The gut has tiny little fleshy tentacle-type hairs called villi, their sole purpose; to reach out to passing food and extract all the goodness required for the body to thrive – I imagine them to look like a sea anemone! Sadly, battle after battle leaves these ‘hairs’ damaged and in cases of prolonged attacks they’ve all but disappeared! This means eventually, if undiagnosed, all food is passes through without nutrients being gathered. The result is that the body doesn’t thrive and grow as it should. This is also an Autoimmune condition.
What is an intolerance?
Back in 2015 when I first wrote this, I was leading a normal life in terms of diet, Bethany’s restrictions and conditions were alien to us having had no history of either in the family…but was that really true? In retrospect we had lots of aunts and grannies who suffered with digestive issues and complications in later life that could have been attributed to missed diagnosis.
Common food intolerance – In 2017 I had been struggling with terrible bloating, tummy pains and trips to the toilet were not pleasant. For years I had put my symptoms down to stress and anxiety. After being approached by a caring regular reader and doing a recommended home test kit*, it transpired that I may have had issues with quite a few common foods. Without seeking medical advice I cut out; dairy, eggs, potato, soya and bread. I was also marked as being potentially intolerant to peas too but as I hate these it wasn’t an issue cutting them out (or so I thought, pea protein pops up everywhere!). Over time I reintroduced the soya and bread, but to this day I cannot eat dairy, eggs or potato without seeing symptoms within 10-15 minutes.
*home intolerance test kits are not yet based on scientific evidence and can provide false positives as our guts can produce antibodies to all sorts of foods in order to aid digestion so for example you could have a poached eggs on toast the day before taking a test and your likely to show antibodies for egg in your blood. Advice from the NHS can be found on Autoimmune, Intolerance or Allergy, using this link and the best practice is to seek medical advice and better still start a food diary listing symptoms before doing so Allergy or Intolerance?
Secondary Lactose Intolerance – I’ve written a more detailed post about this; Coeliac Disease and links to Secondary Lactose Intolerance. Given Beth’s late Coeliac diagnosis it made it more likely that she’d have trouble digesting lactose which is the natural sugar found in dairy. To breakdown Lactose so that’s it’s digestible, the body needs an enzyme called lactase.
Now I’m a bit sketchy on the details as to why but Beth didn’t produce enough lactase so I’m going to make an educated guess and assume it’s because her gut was already damaged by the full scale antibodies v’s gluten battle and as a result this had a knock on effect with the production of lactase, sufficed to say, she didn’t do it for a while, at least not until we’d removed gluten from the battlefield and the the antibody army had retreated to base camp! The answer was to cut out dairy totally until the painful tummy aches and severe flatulence disappeared.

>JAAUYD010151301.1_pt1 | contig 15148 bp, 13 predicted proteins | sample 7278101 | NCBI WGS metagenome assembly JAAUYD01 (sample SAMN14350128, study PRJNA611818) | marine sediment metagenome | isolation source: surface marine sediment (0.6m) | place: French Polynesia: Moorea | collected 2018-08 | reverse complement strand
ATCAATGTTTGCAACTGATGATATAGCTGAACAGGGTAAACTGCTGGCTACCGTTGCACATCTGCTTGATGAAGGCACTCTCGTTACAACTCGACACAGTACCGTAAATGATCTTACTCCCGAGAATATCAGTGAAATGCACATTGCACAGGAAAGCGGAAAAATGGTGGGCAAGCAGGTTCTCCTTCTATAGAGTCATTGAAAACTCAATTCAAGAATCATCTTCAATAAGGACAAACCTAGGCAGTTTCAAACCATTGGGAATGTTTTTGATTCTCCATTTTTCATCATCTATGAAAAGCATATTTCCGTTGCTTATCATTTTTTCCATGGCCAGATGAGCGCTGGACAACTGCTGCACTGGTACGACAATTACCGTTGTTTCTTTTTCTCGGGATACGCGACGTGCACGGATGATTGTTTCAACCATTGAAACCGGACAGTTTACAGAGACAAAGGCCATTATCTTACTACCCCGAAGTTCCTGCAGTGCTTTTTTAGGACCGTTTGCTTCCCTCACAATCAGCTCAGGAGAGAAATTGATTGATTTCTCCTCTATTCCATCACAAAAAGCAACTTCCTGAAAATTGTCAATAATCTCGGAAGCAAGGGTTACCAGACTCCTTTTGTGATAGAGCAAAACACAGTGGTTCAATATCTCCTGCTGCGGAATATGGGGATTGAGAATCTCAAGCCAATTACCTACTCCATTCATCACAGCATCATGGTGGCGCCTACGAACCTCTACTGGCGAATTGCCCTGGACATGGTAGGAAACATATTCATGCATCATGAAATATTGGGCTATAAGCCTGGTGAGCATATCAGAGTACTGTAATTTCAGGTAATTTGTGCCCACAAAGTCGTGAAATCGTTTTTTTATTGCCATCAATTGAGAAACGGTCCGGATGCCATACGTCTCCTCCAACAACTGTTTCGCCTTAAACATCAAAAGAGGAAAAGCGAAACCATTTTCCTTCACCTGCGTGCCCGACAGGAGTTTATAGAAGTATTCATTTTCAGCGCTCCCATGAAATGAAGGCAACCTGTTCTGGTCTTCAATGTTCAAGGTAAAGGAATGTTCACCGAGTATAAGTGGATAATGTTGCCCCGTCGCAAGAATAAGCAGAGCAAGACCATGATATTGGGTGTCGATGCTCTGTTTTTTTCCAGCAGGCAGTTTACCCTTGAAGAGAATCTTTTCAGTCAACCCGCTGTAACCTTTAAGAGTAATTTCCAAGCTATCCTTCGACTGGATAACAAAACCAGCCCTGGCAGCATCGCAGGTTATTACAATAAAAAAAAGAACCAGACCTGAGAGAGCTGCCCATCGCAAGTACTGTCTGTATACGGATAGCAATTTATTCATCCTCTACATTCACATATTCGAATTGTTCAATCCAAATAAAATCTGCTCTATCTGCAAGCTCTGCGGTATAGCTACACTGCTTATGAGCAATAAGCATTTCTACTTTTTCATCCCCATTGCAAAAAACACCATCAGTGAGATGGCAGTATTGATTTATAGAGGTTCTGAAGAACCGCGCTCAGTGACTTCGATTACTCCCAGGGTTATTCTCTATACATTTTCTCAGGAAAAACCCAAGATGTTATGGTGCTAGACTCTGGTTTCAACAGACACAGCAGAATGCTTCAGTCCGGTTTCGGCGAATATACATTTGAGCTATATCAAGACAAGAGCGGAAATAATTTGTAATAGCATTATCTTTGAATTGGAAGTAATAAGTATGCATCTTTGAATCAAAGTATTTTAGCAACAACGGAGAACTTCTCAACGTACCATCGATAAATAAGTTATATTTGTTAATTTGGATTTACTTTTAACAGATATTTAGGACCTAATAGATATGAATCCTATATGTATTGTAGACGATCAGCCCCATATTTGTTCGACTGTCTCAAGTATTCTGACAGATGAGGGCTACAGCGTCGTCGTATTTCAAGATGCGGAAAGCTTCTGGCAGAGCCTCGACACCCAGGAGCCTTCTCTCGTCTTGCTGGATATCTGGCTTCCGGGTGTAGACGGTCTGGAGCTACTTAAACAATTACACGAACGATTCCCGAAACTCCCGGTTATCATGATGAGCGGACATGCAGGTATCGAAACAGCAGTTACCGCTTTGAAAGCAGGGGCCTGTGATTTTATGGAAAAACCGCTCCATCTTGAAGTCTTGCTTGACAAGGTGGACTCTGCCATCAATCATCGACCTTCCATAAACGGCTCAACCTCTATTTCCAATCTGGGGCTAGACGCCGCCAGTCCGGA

Long term/life long lactose intolerance, is another kettle of fish and to find out more I’d once again recommend this NHS link Allergy or Intolerance? if not treated with a total dairy ban prolonged contamination can lead to complications such as brittle bones and malnutrition.
What is an allergy?
This is a potentially lifelong condition and symptoms can be very severe when someone comes into contact with their allergen. Common allergens are nuts, wheat, dairy, pollen, insect stings, eggs, food colouring and fish but people can be allergic to all kinds of things, I have a member of our family who is allergic to certain metals among many other things.
The resulting reaction to a contamination is often immediate and sometimes severe, these severe reactions often result in the person having to carry around potentially life-saving epipens and other such medications to counteract the body going into hyperdrive producing armies of chemicals to combat the allergen.
I think my darling friend Emma Amoscato should have the final say on allergies as it is she who published her remarkably comprehensive book Living with Allergies: Practical Tips for All the Family. This is a book I read from cover to cover in one day, it’s fascinating and written with newbies to the allergy world in mind. It covers all three areas and is perfect for family members who can’t seem to grasp the difference between the three conditions; Autoimmune, Intolerance or Allergy.
Needless to say all the above are life changing for those effected but none need to be life threatening or lead to long term damage or complications if managed carefully. So now you know the basics of differences between Autoimmune, Intolerance or Allergy – no wet fish slap for you!
A teenagers perspective…
Bethany is now a teenager and has an amazing talent for words and art, so if you’re interested in hearing about these issues from her point of view then head over to Beth’s Corner.